While audiences largely reacted to the movie with nail-biting, dizzying fascination, economist John Cochrane thought to himself, “Why wasn’t this done 150 years ago?” On today’s show, the three economic lessons that prompted his question, and the surprising links between rock climbing and economics.
Maybe we should celebrate communities that give rise to accomplishments.
Every successful movement relies on a restoration story.
In 2008, no one had a new restoration story.
Globalization (no capital controls) has made Keynesian impossible. (25 min)
A growth-based system can not be sustained (27 min)
(28 min) A New Restoration Story
Sister Simone Campbell, SSS—known as “the nun on the bus”—is someone I consider a modern prophet. She is the Executive Director of NETWORK, an organization that lobbies for socially just federal policies. On this “Independence Day” (in the United States), reflect on Sr. Simone’s invitation to co-create our collective freedom.
In the last half of the twentieth century, thankfully, our society began to engage in a serious process of trying to atone for the sin of slavery, and in doing so much emphasis was placed on promoting civil rights. An unintended consequence of this important movement was a heightened focus on individuals and individual exercise of the freedoms guaranteed in the Constitution. The civil rights movement came out of community, but the legal expression focused on individuals’ capacity to exercise their freedoms. Some fearful Americans—largely white men who professed a conservative version of Christianity—felt threatened, as if there were not enough rights to go around. They sought to create their own “movement.” This reaction in part fueled the rise of the tea party movement. . . .
But a democracy cannot survive if various groups and individuals only pull away in different directions. Such separation will not guarantee that all are allowed the opportunity for “life, liberty, and the pursuit of happiness.” All people must be recognized for their inherent dignity and gifts regardless of the color of their skin, their religious beliefs, or their place of origin. And all these gifts need to be shared in order to build up the whole.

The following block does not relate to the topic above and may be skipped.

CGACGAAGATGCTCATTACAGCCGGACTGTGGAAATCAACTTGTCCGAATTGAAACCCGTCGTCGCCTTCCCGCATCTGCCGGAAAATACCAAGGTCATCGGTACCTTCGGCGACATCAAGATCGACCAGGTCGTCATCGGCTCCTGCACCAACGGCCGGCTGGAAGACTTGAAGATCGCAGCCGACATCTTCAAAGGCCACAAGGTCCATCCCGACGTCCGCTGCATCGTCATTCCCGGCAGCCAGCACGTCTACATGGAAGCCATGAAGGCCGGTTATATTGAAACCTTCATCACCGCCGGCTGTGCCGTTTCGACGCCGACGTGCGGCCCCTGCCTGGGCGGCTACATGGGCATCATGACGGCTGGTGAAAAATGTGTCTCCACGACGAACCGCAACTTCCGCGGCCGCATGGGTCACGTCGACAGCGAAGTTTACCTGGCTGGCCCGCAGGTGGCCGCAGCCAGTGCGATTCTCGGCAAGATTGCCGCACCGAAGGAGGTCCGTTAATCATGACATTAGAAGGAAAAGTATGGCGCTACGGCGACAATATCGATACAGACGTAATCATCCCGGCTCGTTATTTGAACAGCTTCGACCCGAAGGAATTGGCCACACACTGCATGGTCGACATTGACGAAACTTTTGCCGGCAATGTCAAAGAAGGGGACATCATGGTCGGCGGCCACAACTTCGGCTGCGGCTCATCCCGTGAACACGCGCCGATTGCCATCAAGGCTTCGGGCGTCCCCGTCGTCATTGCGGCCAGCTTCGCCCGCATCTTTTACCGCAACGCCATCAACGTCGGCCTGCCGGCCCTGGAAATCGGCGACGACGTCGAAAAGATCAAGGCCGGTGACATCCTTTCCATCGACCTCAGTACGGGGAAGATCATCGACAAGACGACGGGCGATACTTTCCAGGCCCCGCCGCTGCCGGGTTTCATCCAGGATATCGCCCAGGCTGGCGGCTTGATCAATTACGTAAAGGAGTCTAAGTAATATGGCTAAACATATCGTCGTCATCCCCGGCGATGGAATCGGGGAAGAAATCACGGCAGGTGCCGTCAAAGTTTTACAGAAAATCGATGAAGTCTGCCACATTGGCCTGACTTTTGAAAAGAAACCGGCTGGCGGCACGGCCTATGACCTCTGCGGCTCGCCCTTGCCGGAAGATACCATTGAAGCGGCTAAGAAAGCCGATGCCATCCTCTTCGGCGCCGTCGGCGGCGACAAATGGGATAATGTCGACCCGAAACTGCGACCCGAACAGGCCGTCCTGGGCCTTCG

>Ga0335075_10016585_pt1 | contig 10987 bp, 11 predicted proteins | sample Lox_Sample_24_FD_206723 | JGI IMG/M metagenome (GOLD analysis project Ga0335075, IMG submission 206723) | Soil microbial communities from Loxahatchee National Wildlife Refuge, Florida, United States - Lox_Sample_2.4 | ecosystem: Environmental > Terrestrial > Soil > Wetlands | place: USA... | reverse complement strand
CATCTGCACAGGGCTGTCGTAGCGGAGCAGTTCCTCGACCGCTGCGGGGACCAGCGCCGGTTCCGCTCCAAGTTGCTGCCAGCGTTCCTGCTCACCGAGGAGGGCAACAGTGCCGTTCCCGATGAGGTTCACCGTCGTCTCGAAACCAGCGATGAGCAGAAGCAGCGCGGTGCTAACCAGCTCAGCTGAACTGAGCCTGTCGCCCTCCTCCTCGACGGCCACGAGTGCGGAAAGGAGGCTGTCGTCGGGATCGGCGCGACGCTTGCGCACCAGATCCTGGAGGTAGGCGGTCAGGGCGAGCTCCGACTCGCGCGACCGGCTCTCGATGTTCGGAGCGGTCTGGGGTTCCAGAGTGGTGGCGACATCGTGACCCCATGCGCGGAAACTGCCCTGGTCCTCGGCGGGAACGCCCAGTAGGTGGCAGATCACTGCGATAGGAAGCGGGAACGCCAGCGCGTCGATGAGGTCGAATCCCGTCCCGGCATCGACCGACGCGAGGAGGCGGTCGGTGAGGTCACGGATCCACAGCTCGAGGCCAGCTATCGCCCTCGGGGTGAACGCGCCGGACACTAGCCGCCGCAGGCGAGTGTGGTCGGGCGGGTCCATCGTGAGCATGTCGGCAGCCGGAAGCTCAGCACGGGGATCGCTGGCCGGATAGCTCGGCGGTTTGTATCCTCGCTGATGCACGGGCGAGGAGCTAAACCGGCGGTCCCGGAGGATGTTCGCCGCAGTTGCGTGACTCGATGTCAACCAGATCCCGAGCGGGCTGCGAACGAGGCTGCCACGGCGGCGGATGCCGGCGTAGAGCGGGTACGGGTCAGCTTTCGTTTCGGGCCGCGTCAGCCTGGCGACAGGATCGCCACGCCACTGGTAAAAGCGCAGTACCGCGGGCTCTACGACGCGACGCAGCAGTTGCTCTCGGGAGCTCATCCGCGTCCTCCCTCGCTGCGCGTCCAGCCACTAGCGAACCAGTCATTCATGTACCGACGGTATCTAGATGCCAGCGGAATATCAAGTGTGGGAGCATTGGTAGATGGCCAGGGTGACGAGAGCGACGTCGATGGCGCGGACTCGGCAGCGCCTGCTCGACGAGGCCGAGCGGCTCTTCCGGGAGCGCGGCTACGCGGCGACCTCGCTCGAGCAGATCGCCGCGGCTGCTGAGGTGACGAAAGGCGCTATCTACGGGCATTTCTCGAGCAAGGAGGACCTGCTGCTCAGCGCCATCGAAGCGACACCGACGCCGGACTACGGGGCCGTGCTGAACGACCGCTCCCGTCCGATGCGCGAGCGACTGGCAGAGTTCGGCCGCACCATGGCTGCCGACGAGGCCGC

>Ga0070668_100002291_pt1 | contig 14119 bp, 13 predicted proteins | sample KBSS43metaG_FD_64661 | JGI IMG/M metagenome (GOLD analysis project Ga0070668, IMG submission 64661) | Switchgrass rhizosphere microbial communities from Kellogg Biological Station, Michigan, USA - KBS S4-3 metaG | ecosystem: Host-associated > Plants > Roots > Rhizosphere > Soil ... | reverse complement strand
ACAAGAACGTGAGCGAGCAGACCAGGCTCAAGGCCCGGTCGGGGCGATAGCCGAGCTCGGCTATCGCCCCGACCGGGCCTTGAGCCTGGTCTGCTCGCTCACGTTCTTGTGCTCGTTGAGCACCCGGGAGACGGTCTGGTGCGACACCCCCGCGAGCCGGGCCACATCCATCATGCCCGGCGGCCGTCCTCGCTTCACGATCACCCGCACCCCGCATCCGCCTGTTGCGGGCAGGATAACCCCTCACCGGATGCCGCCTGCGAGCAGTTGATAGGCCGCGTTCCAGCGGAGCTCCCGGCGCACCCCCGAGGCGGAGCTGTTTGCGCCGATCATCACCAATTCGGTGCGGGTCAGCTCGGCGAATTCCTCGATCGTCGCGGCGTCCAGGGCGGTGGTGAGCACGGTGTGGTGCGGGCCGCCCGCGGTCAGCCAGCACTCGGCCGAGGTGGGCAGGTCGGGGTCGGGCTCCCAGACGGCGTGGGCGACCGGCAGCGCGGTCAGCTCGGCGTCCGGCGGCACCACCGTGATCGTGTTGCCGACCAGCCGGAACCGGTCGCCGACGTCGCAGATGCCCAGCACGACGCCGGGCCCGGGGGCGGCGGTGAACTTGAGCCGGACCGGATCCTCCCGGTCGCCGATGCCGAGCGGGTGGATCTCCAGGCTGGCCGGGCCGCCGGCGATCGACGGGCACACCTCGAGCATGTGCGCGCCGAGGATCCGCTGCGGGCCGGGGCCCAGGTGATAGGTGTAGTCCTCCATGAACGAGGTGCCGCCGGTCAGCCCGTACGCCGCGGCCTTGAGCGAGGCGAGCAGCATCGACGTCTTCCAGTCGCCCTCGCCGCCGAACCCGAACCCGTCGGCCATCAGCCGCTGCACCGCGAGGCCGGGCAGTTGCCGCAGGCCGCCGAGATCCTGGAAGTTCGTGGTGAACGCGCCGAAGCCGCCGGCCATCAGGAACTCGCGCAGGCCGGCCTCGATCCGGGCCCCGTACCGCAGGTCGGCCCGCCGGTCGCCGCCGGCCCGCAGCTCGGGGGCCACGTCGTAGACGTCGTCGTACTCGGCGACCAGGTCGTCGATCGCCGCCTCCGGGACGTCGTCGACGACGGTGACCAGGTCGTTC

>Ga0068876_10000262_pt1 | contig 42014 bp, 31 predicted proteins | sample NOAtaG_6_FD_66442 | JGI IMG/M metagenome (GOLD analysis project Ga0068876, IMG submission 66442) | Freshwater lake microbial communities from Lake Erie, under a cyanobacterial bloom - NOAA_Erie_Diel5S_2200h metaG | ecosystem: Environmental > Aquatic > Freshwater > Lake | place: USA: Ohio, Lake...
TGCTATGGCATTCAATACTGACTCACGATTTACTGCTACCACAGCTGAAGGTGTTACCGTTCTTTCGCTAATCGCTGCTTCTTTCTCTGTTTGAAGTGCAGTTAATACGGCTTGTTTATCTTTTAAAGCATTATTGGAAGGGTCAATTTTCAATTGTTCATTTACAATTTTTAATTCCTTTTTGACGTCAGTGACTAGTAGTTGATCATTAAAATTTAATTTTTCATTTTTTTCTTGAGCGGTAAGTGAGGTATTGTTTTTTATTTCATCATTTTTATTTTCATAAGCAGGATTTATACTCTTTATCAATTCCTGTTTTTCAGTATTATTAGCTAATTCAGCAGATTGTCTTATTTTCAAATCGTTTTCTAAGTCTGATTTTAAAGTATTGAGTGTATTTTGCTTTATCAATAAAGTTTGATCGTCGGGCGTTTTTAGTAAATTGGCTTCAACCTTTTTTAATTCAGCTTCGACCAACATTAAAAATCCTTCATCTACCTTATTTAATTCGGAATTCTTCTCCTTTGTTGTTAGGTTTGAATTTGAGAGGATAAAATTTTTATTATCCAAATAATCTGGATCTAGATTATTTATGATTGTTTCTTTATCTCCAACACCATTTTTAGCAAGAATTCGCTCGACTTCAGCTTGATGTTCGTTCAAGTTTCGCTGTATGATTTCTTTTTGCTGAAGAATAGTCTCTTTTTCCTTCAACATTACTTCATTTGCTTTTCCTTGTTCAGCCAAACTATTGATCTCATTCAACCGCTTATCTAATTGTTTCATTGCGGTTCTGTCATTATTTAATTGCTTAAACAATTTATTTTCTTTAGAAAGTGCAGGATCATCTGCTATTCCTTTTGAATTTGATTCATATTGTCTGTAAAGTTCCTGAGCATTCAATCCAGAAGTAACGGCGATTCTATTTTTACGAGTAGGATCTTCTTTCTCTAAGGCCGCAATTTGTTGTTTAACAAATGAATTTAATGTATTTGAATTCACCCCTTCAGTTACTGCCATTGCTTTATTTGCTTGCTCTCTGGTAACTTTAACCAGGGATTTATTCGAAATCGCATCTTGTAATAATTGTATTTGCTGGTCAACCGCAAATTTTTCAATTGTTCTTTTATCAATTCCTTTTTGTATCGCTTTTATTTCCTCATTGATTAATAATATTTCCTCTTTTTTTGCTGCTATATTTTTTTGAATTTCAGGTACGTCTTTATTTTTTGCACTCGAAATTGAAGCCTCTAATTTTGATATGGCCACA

So I have begun to wonder if the new task of the first half of the twenty-first century should be a commitment to civil obligations as a balance to the focus on civil rights.
Civil obligations call each of us to participate out of a concern and commitment for the whole. Civil obligations call us to vote, to inform ourselves about the issues of the day, to engage in serious conversation about our nation’s future and learn to listen to various perspectives. To live our civil obligations means that everyone needs to be involved and that there needs to be room for everyone to exercise this involvement. This is the other side of civil rights. We all need our civil rights so that we can all exercise our civil obligations.
The mandate to exercise our civil obligations means that we can’t be bystanders who scoff at the process of politics while taking no responsibility. We all need to be involved. Civil obligations mean that we must hold our elected officials accountable for their actions, and we must advocate for those who are struggling to exercise their obligations. The 100 percent needs the efforts of all of us to create a true community.
It is an unpatriotic lie that we as a nation are based in individualism. The Constitution underscores the fact that we are rooted and raised in a communal society and that we each have a responsibility to build up the whole. The Preamble to the Constitution could not be any clearer: “We the People” are called to “form a more perfect Union.”
Robert Reich examines Trump’s dark vision for America, and how to create a progressive message for the future.
- Heroic Individual
- Benevolent Community
- Mob at the Gate
- Rot at the Top
[While] European mystics and contemplatives often lived in community, they tended to focus on the individual experience of encountering the divine presence. African American contemplatives turned the “inward journey” into a communal experience. . . . The word contemplation includes but does not require silence or solitude. Instead, contemplative practices can be identified in public prayers, meditative dance movements, and musical cues that move the entire congregation toward a communal listening and entry into communion with a living God. . . .
.. This is how Howard Thurman describes the embodied locus of contemplation:
There is in every person an inward sea, and in that sea is an island and on that island there is an altar and standing guard before that altar is the “angel with the flaming sword.” Nothing can get by that angel to be placed upon that altar unless it has the mark of your inner authority. Nothing passes . . . unless it be a part of the “fluid area of your consent.” This is your crucial link with the Eternal. 
. . As I see it, the human task is threefold.
- First, the human spirit must connect to the Eternal by turning toward God’s immanence and ineffability with yearning.
- Second, each person must explore the inner reality of his or her humanity, facing unmet potential and catastrophic failure with unmitigated honesty and grace.
- Finally, each one of us must face the unlovable neighbor, the enemy outside of our embrace, and the shadow skulking in the recesses of our own hearts.
Only then can we declare God’s perplexing and unlikely peace on earth. These tasks require a knowledge of self and others that only comes from the centering down that Thurman advocates. It is not an escape from the din of daily life; rather, it requires full entry into the fray but on different terms. . . . Always, contemplation requires attentiveness to the Spirit of God. .